Love is important, there is no question.  If we ask the Beatles, then it’s all we need.  If we ask the Bible, then it is patient, kind and never failing.  But sometimes that love does end.  The problem, occasionally, is that we invest so much into how we describe our love that it leaves us no outs when it ends.

Specifically, we box ourselves in when we speak in superlatives about feelings, relationships or problems and they quickly become things that they are not.  Love becomes perfect, problems become insurmountable, and feelings become terrible.  For better or for worse, this is not reality.  Don’t get me wrong, I’m not trying suck out the romance, but emphasize that how we frame love in our minds is important.

We get into trouble because our love, no matter our commitment to it cannot be perfect.  When we come into contact with this fact our relationships can crumble under its weight.  I say relationships crumble because that is what disintegrates – not the people in it.  This is important because oftentimes we put so much into the relationship that it feels like it is us.  I’m sure you’ve heard the familiar line, “I’ve got to find myself after breaking up with so and so.”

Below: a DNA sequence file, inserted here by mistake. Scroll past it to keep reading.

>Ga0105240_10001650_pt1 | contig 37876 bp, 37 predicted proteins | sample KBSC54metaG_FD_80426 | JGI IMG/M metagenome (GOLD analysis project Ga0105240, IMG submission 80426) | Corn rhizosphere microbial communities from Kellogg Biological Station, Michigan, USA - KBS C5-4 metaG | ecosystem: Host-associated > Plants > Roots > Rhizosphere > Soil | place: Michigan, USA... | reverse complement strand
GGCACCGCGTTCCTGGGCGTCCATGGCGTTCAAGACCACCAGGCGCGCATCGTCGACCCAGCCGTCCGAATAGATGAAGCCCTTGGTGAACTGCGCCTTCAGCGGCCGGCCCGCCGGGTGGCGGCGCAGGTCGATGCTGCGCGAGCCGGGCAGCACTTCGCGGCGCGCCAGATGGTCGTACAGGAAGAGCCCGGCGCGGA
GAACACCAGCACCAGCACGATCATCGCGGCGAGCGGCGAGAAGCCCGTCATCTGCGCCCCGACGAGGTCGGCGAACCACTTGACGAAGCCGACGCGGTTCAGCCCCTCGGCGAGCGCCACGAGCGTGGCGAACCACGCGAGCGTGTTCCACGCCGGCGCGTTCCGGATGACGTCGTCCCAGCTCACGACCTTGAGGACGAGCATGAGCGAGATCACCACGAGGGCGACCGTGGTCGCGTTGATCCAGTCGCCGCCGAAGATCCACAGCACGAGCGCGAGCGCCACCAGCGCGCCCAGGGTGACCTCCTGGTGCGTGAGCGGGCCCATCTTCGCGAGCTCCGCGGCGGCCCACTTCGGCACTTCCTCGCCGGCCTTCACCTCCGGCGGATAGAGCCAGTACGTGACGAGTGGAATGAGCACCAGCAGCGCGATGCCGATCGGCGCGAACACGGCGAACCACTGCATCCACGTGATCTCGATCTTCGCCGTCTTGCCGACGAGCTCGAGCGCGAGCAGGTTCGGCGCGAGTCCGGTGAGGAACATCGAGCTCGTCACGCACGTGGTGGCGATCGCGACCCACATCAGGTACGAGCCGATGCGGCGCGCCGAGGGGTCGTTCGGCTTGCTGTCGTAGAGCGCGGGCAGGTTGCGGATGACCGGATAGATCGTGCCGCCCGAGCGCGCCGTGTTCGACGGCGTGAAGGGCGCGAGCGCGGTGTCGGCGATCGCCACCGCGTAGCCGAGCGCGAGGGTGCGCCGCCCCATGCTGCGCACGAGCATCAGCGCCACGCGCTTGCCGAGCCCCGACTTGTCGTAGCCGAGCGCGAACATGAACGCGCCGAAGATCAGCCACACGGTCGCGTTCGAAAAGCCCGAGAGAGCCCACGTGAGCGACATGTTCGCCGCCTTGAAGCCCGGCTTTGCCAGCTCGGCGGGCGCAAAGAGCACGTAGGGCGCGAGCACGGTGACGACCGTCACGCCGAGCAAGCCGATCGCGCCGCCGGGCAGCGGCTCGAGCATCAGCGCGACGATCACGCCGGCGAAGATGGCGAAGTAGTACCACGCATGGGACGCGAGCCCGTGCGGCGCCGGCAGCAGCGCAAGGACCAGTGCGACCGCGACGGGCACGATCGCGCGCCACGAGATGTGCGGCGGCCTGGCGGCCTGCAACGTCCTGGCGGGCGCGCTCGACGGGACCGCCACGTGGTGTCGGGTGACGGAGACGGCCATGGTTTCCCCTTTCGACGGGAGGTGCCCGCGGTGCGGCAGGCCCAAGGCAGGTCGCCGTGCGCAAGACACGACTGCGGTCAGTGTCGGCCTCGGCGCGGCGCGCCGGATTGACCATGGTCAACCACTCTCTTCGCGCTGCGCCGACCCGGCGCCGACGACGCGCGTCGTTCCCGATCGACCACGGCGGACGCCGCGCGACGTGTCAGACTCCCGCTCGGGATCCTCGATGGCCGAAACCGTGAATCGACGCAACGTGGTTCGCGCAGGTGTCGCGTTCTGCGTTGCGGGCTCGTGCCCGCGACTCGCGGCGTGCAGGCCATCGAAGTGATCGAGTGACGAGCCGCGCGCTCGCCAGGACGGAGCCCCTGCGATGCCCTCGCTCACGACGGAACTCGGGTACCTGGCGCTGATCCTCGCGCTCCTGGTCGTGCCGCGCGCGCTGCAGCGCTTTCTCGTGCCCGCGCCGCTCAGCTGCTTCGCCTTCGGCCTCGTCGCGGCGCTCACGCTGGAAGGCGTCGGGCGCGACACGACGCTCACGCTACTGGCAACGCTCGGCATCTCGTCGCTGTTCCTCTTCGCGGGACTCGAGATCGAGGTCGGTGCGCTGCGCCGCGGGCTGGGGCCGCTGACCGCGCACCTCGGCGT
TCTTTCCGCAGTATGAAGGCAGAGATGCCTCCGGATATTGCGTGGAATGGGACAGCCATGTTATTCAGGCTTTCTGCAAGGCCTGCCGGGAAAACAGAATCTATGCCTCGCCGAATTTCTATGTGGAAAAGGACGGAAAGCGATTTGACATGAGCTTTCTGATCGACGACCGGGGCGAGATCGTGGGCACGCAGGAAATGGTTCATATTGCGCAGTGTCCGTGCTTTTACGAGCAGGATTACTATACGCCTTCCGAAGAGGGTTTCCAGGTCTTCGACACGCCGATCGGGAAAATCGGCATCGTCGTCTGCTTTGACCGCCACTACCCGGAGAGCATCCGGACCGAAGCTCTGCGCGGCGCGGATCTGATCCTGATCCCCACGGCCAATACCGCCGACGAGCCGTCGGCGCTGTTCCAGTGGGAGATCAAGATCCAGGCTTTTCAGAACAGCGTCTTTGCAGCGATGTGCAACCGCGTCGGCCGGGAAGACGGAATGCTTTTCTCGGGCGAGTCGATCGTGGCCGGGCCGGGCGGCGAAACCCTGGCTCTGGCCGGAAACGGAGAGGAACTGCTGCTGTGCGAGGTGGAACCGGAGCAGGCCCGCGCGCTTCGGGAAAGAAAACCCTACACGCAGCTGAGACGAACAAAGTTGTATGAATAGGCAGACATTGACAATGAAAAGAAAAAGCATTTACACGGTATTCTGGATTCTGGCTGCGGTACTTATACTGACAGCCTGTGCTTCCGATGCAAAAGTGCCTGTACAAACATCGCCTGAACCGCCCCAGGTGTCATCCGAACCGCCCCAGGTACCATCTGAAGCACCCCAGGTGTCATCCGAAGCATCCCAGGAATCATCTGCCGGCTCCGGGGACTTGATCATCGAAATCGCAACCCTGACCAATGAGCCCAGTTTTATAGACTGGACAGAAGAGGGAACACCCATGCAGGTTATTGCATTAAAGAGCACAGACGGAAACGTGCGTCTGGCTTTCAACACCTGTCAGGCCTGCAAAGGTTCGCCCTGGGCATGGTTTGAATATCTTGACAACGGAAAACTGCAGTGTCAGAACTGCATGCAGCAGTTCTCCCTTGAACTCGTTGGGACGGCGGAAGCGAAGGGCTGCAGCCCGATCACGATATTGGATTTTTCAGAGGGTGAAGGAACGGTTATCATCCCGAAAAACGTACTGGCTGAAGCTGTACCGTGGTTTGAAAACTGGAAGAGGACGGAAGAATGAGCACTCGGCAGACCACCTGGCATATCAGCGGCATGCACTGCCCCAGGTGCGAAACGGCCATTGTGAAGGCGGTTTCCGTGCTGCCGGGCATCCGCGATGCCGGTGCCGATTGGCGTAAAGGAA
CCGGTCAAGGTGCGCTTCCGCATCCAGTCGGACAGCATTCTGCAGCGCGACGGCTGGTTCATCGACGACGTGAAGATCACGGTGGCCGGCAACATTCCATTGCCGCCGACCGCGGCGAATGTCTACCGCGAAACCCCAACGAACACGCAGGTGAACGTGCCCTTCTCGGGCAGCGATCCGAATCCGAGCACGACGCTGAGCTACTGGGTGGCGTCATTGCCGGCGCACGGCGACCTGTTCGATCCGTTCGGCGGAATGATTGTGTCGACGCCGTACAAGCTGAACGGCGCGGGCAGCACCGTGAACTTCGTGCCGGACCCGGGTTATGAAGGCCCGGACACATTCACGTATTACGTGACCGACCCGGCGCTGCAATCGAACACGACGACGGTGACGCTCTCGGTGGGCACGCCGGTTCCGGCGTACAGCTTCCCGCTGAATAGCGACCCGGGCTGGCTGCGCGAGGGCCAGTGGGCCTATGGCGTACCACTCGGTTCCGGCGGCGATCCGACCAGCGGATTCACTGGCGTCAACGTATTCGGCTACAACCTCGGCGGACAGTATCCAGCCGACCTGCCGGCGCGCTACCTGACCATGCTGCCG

I encourage you to love someone in such a way that you have a grasp on who you are in and out of the relationship.  So if it ends, the relationship can die without it taking you down with it.  Broaden your perspective and hold both ideas to be true: Love is important and Love is mutable.  Coming from this angle, you can keep your love fresh for the person that you are with because you see it as something that can change and is thus worth improving upon.  If you have lost love, then it is not because you have died, but because the relationship has died and it is time to start anew.

-Logan Williamson, LPC

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